Tag Archives: consumerism

Mass Consumerism And You

4 Feb

The Super Bowl weekend is notorious for its gluttony and pervasive advertising, so I thought I’d post some counterprogramming for those of us who find this weekend’s fetishism of advertising and marketing to be, well, a bit obscene.

I’d like to present a series of videos culled from a documentary titled, Consuming Kids.

Consuming Kids throws desperately needed light on the practices of a relentless multi-billion dollar marketing machine that now sells kids and their parents everything from junk food and violent video games to bogus educational products and the family car. Drawing on the insights of health care professionals, children’s advocates, and industry insiders, the film focuses on the explosive growth of child marketing in the wake of deregulation, showing how youth marketers have used the latest advances in psychology, anthropology, and neuroscience to transform American children into one of the most powerful and profitable consumer demographics in the world.

Consuming Kids pushes back against the wholesale commercialization of childhood, raising urgent questions about the ethics of children’s marketing and its impact on the health and well-being of kids.

Here’s the trailer:

 

As a parent of two toddlers, I see the pervasive marketing and advertising that is intended to influence my children and ultimately, my buying decisions. It’s everywhere, it’s immersive and it’s intended to insinuate brand awareness into every aspect of our lives. It’s the ultimate manifestation of a corporatist culture which demands that new consumers be introduced into the market at the earliest possible stage.

While we all ultimately have the final decision-making power with our dollars, the marketing stream stacks the deck against those of us who wish to delay our child’s entrance into the consumer culture.

Think Baby Einstein videos are helping your child learn? Think again. Think a barrage of sexualized messages about a market interpretation of beauty are having a negative effect on your daughter’s body image? You’re right.

We are the only industrialized nation with no standards or statutory guidelines on advertising to children. We used to have guidelines on this, but in 1980, the toy companies led a lobbying effort to repeal any limitations or standards which resulted into the bible of childhood marketing, the FTC Improvement Act of 1980. The documentary does a thorough job of demonstrating that “consumerizing” our children at such a young age results in serious financial and health risks for them.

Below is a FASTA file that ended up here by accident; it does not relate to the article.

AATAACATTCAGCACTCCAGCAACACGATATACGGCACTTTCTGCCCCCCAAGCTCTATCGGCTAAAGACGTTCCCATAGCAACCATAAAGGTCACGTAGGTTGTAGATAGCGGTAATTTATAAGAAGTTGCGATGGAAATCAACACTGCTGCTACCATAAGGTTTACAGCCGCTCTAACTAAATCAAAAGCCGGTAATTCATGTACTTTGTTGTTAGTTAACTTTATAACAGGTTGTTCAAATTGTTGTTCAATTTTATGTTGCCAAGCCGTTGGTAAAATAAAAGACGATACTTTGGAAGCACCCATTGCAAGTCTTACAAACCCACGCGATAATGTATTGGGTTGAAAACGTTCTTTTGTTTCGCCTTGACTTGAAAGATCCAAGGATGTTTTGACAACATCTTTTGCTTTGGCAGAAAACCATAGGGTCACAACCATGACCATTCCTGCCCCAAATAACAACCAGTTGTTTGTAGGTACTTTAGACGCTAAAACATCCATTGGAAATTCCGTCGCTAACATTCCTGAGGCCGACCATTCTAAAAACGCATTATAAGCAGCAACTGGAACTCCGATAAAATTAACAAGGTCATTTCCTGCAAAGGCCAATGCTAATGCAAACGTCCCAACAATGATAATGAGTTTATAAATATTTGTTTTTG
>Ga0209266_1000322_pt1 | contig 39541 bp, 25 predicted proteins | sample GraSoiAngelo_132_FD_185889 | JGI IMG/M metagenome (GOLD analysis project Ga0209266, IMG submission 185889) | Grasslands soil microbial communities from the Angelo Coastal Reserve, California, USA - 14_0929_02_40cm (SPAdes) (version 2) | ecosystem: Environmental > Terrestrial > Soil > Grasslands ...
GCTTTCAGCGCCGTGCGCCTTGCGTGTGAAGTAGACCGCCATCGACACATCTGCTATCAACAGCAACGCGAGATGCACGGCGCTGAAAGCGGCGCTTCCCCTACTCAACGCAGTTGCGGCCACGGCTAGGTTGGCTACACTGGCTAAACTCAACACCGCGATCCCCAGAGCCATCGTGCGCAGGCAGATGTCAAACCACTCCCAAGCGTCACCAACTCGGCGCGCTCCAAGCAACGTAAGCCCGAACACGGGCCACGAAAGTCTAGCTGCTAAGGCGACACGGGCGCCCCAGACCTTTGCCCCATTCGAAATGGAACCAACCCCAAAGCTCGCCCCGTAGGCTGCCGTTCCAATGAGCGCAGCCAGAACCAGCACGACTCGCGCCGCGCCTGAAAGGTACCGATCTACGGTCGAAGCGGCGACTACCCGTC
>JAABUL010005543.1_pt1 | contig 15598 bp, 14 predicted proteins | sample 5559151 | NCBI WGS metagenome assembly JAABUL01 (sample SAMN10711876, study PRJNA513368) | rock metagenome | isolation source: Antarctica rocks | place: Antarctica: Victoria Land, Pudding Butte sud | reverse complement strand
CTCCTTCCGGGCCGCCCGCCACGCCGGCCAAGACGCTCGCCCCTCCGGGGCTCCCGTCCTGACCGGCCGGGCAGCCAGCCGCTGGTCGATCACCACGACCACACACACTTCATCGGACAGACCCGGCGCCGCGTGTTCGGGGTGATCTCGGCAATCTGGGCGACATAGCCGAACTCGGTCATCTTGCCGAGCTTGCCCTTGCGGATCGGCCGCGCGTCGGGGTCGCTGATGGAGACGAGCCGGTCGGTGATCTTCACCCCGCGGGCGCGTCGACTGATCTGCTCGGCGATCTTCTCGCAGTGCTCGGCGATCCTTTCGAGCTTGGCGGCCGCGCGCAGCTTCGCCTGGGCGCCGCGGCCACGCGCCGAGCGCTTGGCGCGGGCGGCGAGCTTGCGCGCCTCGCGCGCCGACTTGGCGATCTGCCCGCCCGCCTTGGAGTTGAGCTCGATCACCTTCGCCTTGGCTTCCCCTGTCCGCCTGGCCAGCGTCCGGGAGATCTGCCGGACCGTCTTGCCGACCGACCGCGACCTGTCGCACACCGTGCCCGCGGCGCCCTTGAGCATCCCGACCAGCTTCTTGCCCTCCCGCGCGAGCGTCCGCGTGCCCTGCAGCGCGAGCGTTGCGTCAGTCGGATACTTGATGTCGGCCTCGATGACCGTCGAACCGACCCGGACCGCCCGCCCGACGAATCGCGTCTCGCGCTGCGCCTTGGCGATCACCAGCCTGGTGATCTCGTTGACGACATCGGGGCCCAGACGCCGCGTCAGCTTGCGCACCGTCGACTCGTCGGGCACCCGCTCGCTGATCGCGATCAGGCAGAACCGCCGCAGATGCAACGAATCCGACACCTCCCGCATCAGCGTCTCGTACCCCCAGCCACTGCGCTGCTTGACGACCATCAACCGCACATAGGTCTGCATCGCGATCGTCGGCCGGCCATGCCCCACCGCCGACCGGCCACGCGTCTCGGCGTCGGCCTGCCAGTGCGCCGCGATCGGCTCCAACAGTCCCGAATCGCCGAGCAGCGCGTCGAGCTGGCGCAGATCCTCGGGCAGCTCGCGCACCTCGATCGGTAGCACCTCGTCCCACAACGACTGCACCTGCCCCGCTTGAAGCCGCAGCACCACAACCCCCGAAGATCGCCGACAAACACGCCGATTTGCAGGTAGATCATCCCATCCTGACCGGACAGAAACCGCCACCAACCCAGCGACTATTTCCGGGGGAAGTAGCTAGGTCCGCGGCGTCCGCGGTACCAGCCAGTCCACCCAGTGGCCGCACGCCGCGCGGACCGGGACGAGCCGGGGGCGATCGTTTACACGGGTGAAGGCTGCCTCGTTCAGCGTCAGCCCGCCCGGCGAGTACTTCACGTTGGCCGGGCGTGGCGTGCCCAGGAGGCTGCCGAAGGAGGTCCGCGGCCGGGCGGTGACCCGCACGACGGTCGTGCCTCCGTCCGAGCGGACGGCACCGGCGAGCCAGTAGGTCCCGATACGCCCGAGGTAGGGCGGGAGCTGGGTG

Click through to watch the film…

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A Primer on Original Thought

7 Dec

I was lucky enough to spend a semester of college in Oxford, concentrating on Philosophy and Architecture and English in a traditional center of all three disciplines. I was immediately swept up and taken in the Tutororial style of learning, where professors are paired with students to direct their studies personally, one on one. The first week my Philosophy tutor, for example, would ask me what I wanted to know more about. Based upon my answer, he would assign reading. Lots of reading. A typical one hour session would end something like this: “Read these five books, and come back when you’re interesting.”

Consider these five videos your assigned reading for the week. If you are not yet familiar with the RSA Animate series of lectures, another British phenomenon . . . well, you’re welcome.

Why the desire for independence is a greater motivator than money:

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How our schools do more than just resemble factories:

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How our culture has decided consumerism can inherently fix poverty:

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Identifying Empathy as the core evolutionary trait, not survival of the fittest:

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And the lecture that got me hooked on the series, our varied perceptions of time:

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Once you are interesting, please discuss below.

The Story of Stuff

28 Dec

With the chaotic consumerist orgy of Christmas now behind us, I thought I’d take a minute to share with you one of my favorite web videos of all time, The Story of Stuff.

Now, before you get started, this video is firmly in the tradition of polemics and you might want to quibble with some of the facts in the video.  However, the primary principles in the video are what I’m interested in sharing with you.  Our cultural need to consume and the corporatist influence which powers that consumer culture.  It also touches on some topics you might have forgotten since your last economics class in college, things like planned obsolescence, perceived obsolescence and externalized costs.  These issues inform our current societal structures and the decisions we make as citizens and voters and ultimately, the decisions made by elected leaders.

Watch it, process it, and let me know what you think.  Knee jerk libertarian counterpoints will be summarily dismissed and ignored, you bore me.